The Latest on Fracking

The Latest on Fracking

Hydraulic Fracturing, more commonly referred to as fracking, has now gone international. The USA has been fracking for decades, but now Egypt, South Africa, the United Kingdom, China and Mexico are exploring the previously difficult to recover gas and oil reserves.

Fracking can be neatly defined as “the process of drilling down into the earth before a high-pressure water mixture is directed at the rock to release the gas inside. Water, sand and chemicals are injected into the rock at high pressure which allows the gas to flow out to the head of the well.”

There are two aspects to the fracking debate, namely the political and the environmental. The Stanford News has reported how the debate is skewed as both need to be taken into account, but are often conflated.


The USA has long pursued a policy of energy independence because after the oil crisis of the early 70’s, dependence on oil from the Middle East was seen to present certain risks. A discussion in Davos at the World Economic Forum in 2013 titled “Unconventional Gas and Oil – Changing the World’s Energy Map” on the policy implications of the shale boom for the USA, underlines the importance of this issue.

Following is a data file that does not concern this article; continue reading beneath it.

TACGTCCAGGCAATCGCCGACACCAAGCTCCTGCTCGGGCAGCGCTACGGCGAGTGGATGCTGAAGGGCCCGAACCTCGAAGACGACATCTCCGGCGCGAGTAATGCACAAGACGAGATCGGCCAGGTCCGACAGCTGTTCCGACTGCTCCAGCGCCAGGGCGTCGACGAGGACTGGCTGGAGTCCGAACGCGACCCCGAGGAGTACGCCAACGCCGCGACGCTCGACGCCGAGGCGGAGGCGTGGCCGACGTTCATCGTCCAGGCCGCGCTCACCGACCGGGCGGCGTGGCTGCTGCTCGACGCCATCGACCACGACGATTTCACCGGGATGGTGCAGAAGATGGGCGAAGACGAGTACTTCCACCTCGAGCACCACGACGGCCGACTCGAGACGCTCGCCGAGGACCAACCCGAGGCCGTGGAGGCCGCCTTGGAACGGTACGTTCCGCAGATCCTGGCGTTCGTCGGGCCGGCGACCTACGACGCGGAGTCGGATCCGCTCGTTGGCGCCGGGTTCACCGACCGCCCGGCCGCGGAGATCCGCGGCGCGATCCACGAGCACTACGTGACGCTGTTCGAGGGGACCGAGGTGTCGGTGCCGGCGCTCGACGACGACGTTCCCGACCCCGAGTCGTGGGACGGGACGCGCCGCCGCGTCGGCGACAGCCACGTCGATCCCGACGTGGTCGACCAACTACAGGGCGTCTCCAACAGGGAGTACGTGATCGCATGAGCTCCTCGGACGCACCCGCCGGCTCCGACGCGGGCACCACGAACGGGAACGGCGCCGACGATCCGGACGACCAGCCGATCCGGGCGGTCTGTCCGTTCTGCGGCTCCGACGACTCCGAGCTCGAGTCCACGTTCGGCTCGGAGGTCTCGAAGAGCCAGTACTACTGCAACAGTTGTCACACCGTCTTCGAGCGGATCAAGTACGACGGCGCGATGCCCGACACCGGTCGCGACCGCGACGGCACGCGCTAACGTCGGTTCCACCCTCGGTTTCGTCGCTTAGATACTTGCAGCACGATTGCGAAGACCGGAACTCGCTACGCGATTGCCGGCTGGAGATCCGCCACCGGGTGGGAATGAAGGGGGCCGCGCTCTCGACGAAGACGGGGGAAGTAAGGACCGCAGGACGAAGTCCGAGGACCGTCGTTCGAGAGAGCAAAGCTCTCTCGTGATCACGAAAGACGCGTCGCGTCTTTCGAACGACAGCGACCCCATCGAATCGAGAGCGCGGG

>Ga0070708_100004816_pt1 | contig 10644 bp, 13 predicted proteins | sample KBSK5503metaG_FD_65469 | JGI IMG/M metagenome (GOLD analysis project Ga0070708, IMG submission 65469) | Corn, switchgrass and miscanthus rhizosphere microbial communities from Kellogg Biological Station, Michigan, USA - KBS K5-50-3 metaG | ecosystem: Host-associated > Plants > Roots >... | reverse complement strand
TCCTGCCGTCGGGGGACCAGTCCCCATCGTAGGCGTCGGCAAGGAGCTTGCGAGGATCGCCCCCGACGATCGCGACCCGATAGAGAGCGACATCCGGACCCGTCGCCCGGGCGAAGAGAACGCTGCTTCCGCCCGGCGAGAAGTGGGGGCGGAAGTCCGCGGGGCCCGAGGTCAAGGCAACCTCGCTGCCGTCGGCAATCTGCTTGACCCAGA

Bill Richardson, former US Secretary of Energy compiled a report on Fracking and Oil Policy, which raised the following issues: if USA increased gas exports to Europe it would increase its political leverage. Energy exports from the USA to Asia, especially to Japan and South Korea would be seen as supporting allies. It costs the USA around $200 billion protecting Middle Eastern and Persian sea-lanes. Reducing dependence on Middle East oil wouldn’t mean withdrawal of support, but less dependence. The International Energy Agency in Paris reported that the USA exported more fuel than it imported for the first time in 25 years.